Spectator on facebook

Spectator on facebook

Why do people want to change jobs? The survey gives an answer

A poll finds that the number of people dissatisfied with their jobs has been increasing, often quitting and finding new work.

Illustrative stock photo(Source: SME)

More than one-fifth of all Slovaks filed a notice last year – and this trend will only intensify this year, Plus Jeden Deň (PJD) daily wrote on January 30.

The daily quotes a poll of the recruitment agency Grafton Slovakia and the Behaviolabs.com website, which involved 1,503 people. It showed that within the next six months, 38 percent of Slovaks plan to change their job.

The industries mostly stricken by this drain are marketing, tourism and translation services (up to one-third of people leave). A big tendency for changing jobs is also in media and law agencies. On the other hand, people most inclined to stay loyal and not leave their jobs (only every sixth one leaves) are in the textile, leather-manufacturing and clothing industries, followed by top managers, technical engineers and mechanical engineers, PJD wrote.

The bravest people are in the Bratislava Region, where there are the most opportunities. The most loyal workers are in Nitra Region – but even here the job-changing rate nears 20 percent.

More specifically, 18 percent of respondents plan to quit within a month, 38 percent within six months, and 31 percent within a year. Up to 81 percent of those who plan to change jobs are aged 21 to 40, 75 percent are college graduates and 94 percent work in the private sector.

What is the motivation for changing a job?

Money is the biggest motivation behind a possible job change, Miroslav Garaj of Grafton Slovakia told PJD, adding that as many as 54 percent of those polled said their salary has increased in the past year; 41 percent said it has not changed – and a mere 5 percent said their salary decreased

Employers try to motivate their employees with growing salaries or non-financial benefits, but people still tend to seek a new job instead.

The three most frequent arguments for changing a job are – apart from salary: career growth, the need to change and “comfort in terms of people”, i.e. the team and relations. Bad relations at the workplace are the most demotivating factor, according to the poll.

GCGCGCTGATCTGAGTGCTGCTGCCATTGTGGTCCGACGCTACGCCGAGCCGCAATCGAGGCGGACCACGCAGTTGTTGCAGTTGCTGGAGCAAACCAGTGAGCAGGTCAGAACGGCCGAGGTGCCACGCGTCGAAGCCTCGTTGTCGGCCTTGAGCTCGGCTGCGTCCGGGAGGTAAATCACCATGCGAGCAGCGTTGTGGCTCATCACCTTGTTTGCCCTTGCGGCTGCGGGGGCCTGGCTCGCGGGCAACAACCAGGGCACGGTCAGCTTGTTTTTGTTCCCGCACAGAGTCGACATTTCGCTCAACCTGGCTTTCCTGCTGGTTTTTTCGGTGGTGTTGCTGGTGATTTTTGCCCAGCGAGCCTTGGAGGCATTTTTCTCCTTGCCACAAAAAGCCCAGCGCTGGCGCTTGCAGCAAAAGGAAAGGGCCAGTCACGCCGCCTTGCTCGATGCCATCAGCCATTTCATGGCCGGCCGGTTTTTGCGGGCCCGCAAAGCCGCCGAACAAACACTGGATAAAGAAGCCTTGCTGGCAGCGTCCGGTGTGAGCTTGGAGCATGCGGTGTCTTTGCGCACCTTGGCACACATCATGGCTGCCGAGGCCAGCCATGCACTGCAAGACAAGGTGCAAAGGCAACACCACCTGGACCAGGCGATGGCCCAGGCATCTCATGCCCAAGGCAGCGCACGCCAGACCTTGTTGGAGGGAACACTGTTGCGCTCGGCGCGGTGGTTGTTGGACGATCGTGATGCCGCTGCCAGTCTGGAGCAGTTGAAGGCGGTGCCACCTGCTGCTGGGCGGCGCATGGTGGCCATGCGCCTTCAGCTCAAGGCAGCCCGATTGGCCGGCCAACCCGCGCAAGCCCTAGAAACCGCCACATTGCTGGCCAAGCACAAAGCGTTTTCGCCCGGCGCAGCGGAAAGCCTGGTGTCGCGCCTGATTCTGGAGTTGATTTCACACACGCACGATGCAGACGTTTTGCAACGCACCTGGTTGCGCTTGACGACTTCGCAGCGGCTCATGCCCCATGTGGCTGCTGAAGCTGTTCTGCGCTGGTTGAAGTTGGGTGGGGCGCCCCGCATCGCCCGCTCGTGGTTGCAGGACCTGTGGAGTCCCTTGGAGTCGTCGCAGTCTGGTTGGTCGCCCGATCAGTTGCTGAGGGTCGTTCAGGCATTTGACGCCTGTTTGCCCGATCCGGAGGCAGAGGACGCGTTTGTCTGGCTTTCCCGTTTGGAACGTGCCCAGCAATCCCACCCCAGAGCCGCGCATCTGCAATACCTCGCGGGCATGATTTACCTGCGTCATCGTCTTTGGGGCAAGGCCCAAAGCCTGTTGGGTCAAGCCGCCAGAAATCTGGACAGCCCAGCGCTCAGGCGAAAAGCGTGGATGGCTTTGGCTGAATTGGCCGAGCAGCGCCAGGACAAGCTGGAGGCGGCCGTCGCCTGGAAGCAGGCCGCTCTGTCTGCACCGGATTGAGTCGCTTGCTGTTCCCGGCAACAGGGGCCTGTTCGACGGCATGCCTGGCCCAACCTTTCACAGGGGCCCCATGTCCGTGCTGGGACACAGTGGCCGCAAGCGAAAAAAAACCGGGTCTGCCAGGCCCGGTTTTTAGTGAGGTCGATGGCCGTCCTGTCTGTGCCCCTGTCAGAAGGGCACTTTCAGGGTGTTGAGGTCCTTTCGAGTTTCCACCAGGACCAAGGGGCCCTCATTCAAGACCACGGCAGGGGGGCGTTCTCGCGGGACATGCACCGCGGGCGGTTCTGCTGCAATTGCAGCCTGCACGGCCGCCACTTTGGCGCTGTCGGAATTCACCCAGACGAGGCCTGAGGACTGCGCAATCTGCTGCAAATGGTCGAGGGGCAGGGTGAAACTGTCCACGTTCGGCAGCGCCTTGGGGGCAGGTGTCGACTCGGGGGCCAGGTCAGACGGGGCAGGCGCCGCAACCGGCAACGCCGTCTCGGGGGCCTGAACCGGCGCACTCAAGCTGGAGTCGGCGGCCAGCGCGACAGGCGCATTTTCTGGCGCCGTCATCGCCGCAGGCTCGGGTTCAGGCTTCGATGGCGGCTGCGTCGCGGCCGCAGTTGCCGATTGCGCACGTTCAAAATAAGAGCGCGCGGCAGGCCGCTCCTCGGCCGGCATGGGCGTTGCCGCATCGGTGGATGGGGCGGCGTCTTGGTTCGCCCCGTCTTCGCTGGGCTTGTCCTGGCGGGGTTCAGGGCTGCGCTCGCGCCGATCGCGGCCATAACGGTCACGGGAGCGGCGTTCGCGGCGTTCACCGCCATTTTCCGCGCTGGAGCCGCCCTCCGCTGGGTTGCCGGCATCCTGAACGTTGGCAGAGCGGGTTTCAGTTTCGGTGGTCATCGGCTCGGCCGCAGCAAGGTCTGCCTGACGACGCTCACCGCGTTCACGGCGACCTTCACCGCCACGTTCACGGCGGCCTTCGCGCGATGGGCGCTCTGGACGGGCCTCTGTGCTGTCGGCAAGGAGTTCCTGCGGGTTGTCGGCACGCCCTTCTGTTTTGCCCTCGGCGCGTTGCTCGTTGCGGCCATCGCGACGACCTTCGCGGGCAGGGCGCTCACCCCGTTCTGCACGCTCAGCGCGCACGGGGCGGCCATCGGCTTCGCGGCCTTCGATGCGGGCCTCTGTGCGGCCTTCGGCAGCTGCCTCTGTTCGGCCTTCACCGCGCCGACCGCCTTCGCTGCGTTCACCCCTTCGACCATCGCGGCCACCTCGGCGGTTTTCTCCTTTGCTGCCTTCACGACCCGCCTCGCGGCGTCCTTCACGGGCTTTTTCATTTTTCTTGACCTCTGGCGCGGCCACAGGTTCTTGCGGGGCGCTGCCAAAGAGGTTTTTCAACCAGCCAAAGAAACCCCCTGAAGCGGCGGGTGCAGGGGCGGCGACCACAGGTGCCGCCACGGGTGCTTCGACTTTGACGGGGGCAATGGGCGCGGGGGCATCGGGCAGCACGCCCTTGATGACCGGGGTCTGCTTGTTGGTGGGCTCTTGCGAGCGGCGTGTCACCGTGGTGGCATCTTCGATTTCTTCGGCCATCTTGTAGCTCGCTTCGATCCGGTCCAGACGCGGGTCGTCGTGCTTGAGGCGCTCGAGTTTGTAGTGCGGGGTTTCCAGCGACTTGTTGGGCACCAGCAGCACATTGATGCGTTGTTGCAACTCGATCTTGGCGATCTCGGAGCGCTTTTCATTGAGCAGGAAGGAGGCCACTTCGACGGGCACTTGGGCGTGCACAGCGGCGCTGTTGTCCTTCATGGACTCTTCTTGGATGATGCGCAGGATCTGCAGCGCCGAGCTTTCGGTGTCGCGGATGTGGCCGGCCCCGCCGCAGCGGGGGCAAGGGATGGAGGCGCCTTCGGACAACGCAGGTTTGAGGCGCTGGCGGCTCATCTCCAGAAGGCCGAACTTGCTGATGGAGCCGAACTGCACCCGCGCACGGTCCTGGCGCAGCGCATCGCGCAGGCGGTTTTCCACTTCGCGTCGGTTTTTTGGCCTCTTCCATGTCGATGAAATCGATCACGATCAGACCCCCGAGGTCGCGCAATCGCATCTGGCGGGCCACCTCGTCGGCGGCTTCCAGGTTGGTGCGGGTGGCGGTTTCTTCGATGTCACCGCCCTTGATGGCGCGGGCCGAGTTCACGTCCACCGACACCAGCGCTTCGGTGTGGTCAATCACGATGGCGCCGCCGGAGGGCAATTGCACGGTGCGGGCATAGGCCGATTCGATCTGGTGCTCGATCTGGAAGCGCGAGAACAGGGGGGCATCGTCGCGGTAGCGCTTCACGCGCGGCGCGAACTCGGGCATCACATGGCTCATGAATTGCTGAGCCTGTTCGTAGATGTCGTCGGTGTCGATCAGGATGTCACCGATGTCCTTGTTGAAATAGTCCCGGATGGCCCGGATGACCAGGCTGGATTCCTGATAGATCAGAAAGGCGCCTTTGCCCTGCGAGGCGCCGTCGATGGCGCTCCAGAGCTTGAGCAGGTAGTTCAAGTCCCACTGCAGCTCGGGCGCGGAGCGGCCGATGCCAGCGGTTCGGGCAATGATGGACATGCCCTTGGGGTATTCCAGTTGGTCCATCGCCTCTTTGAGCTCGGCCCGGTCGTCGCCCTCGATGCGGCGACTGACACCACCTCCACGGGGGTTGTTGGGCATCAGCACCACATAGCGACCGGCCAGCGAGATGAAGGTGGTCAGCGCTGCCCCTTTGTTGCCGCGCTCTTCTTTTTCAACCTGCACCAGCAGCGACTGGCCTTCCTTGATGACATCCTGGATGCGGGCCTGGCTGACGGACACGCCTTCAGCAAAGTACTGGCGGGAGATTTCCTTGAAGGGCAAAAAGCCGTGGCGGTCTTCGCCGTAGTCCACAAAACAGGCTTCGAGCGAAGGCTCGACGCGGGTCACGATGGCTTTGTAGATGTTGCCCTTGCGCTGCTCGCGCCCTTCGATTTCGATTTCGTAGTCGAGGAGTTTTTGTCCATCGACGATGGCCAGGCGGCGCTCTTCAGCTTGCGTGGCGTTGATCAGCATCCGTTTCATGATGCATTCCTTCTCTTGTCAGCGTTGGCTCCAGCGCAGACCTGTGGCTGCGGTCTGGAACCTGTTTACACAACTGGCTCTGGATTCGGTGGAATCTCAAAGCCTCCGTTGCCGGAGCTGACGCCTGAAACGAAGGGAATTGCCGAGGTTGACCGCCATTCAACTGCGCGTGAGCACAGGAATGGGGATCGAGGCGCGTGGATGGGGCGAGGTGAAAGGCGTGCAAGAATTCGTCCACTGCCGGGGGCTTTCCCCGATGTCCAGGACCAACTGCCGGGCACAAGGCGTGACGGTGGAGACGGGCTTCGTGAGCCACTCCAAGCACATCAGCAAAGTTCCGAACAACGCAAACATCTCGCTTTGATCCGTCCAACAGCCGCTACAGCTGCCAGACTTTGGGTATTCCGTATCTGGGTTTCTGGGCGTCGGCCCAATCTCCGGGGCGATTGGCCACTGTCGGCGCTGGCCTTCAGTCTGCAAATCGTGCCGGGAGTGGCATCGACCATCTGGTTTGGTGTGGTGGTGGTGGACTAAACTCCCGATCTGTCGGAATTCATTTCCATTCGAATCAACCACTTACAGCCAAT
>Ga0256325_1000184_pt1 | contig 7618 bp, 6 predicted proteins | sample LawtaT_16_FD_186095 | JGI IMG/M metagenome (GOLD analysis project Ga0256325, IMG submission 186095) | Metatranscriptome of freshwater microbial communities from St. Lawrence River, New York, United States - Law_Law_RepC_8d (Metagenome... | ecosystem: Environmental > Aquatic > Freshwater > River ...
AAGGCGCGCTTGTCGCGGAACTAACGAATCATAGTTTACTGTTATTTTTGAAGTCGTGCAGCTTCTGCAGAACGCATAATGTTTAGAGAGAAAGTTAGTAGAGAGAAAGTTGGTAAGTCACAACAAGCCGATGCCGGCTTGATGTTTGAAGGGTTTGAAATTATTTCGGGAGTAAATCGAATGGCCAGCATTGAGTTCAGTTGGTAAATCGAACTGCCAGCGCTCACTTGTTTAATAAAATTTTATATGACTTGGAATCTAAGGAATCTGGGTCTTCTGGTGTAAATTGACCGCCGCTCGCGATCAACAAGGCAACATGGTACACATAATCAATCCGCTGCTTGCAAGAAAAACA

More offers have an impact, too

In the course of 2017, 21.5 percent of people who have had their CV on the Profesia.sk job portal changed their job at least once. This number has doubled compared to 2015.

“This is also due to the improved situation in the labour market,” opines head of the recruitment website, Ivana Molnárová, adding that the number of jobbers has increased 10 percent within a year and by almost 108% in the past four years.

The processing of personal data is subject to our Privacy Policy and the Cookie Policy. Before submitting your e-mail address, please make sure to acquaint yourself with these documents.

Topic: Career and HR


Top stories

He survived the Paris attacks: Slovakia healed me, he says

I stepped back into life and learned to live again here. I don’t think I could have done it in Paris, says Thomas Tran Dinh.

I found people in Slovakia who try to understand and balance things, says Thomas Tran Dinh.

What does this man know?

Prosecutor searches for witness in the case of Ján Kuciak and Martina Kušnírová’s murder.

Identikit picture of possible witness in Kuciak murder case.

I am not afraid, I do not work like Kuciak

Sometimes trolls burst into our office and shout at us until we convince them to leave, but they never sue us, says David Crawford from the newsgroup Correctiv who were the first to discover who downed MH17 flight.

David Crewford

Foreigners: Top 10 events in Bratislava Video

Tips for the top 10 events in the capital between September 21 and September 30, plus regular services in different languages, training, temporary exhibitions and highlights of the year.

Kapitulská